In spring, 2019, George Mason University College of Science assistant professor Patrick Vora received a $557,230 National Science Foundation CAREER award to create technologies that enable unbreakable encryption protected by the laws of quantum mechanics.
The main questions at the heart of Vora’s efforts are: 1) How do the quantum phenomena in two-dimensional (2D) materials interact? 2) How can these interactions be leveraged to keep information secure? This significant scientific challenge also includes K-12, undergraduate and graduate student outreach efforts to build a pipeline of the next generation of STEM leaders, including physicists, chemists, mathematicians, engineers and data scientists, with the knowledge needed to bring these quantum technologies to industry.
Over the coming decades, quantum mechanics, which describes nature at the scales of atoms and subatomic particles, will become critical for shaping the technological landscape and therefore will determine how we compute, communicate, and sense our world. Quantum computers will offer tremendous improvement in computing power yet, this technology may also present new security risks as quantum computers can easily break conventional encryption schemes.
“My research looks at how proximity effects from 2D correlated metals modify the optical properties of atomically-thin semiconductors,” described Vora. “Ultimately we hope to take advantage of the quantum correlations in the metals to create entangled photon pairs in the semiconductor.” Entangled photons are a key technological building block for many quantum technologies, and are especially critical for quantum cryptography which provides unbreakable encryption. This research looks to lay the foundation for entangled photon production by Cooper pair injection to develop new pathways for a high-purity, on-demand entangled photon sources for quantum cryptography.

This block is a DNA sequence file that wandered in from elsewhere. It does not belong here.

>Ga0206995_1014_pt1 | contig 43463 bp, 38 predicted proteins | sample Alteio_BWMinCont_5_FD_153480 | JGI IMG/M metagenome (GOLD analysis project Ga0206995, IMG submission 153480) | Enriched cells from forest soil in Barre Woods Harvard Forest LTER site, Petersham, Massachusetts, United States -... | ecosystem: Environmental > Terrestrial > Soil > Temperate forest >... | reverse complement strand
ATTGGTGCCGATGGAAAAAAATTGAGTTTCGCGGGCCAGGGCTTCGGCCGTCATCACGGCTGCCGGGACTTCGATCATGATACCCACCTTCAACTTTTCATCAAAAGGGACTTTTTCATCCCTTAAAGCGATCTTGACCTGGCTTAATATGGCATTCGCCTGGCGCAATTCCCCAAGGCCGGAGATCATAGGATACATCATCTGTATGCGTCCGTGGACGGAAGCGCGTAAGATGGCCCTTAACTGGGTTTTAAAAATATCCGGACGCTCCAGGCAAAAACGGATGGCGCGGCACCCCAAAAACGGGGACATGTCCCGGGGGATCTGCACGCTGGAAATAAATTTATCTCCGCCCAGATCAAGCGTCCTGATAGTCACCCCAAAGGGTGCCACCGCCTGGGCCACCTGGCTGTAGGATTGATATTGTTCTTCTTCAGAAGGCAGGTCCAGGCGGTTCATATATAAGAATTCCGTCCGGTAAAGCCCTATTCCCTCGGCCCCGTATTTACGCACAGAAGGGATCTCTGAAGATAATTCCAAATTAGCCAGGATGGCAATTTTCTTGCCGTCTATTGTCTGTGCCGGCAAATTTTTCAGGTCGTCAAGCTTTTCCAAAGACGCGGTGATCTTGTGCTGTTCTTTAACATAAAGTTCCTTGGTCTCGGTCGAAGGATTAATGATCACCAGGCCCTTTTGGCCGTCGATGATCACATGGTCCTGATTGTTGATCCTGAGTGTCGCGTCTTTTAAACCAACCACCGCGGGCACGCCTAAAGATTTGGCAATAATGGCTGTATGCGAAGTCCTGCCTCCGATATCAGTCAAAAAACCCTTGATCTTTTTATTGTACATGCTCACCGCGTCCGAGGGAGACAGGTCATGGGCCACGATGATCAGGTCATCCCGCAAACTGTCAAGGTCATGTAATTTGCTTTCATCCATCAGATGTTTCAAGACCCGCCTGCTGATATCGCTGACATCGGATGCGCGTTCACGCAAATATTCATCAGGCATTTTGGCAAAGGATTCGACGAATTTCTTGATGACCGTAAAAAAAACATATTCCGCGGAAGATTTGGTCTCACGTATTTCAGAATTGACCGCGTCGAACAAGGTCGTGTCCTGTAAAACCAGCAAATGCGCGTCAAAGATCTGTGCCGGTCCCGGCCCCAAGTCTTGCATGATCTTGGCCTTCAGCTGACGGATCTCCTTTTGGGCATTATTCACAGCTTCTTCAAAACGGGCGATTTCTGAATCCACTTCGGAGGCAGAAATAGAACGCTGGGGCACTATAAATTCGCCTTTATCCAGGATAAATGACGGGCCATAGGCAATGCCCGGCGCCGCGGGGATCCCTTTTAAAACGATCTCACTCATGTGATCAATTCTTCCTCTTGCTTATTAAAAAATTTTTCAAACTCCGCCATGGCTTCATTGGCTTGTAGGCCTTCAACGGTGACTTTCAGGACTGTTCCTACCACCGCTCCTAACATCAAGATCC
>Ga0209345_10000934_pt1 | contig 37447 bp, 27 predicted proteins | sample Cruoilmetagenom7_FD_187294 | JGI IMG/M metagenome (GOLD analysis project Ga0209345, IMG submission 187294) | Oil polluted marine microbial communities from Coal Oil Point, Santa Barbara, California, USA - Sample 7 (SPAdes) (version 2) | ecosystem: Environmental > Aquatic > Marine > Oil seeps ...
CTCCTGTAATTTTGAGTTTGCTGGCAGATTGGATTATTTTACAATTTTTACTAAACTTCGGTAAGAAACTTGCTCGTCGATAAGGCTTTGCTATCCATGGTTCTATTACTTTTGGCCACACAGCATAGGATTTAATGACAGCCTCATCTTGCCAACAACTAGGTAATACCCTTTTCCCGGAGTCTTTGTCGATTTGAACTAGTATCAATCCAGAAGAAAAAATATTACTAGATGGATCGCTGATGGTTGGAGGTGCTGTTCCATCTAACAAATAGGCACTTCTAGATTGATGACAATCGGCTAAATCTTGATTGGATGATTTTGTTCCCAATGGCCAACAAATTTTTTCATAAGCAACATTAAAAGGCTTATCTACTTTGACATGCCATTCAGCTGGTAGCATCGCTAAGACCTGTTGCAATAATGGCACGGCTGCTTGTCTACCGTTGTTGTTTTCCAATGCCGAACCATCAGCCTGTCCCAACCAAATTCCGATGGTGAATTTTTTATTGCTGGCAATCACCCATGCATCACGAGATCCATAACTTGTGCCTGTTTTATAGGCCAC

“We encourage Mason scientists to pursue impactful research to solve global problems,” offered College of Science Associate Dean of Research, Ali Andalibi. This research approach relies on the assembly and characterization of van der Waals heterostructures, using optical, magnetic, and electronic characterization techniques to study the properties of these heterostructures with a variety of different stacking arrangements. “The team looks to publish exciting preliminary results very soon,” Andalibi added.
To Vora, this award has impact far beyond the lab. “The educational objective of this NSF CAREER award is to improve the curricula at George Mason University to prepare students for entering the growing quantum workforce.” Vora envisions Mason students equipped with hands-on knowledge of quantum science who will be ultra-competitive for these ‘next generation’ tech jobs. In addition, Vora will work to share quantum science to encourage young scientists’ interest in quantum technologies.
“Patrick Vora exemplifies what an excellent scholar-mentor should be,” shared Physics and Astronomy Department chair, Paul So. “He actively engages Mason’s undergraduate and graduate students, offering meaningful experiences in quantum materials study and research.” Vora will also present quantum physics modules to attendees of the College of Science’s summer FOCUS (Females of Color Underrepresented in STEM) camps to inspire underrepresented K-12 youth to pursue a career in the quantum sciences.
Vora has already begun research and outreach efforts under the NSF CAREER award. Starting this fall, Vora will offer a series of Quantum Coffees/Hangouts, public engagement talks to help inform local communities about quantum science, why it matters, and what it can do for them.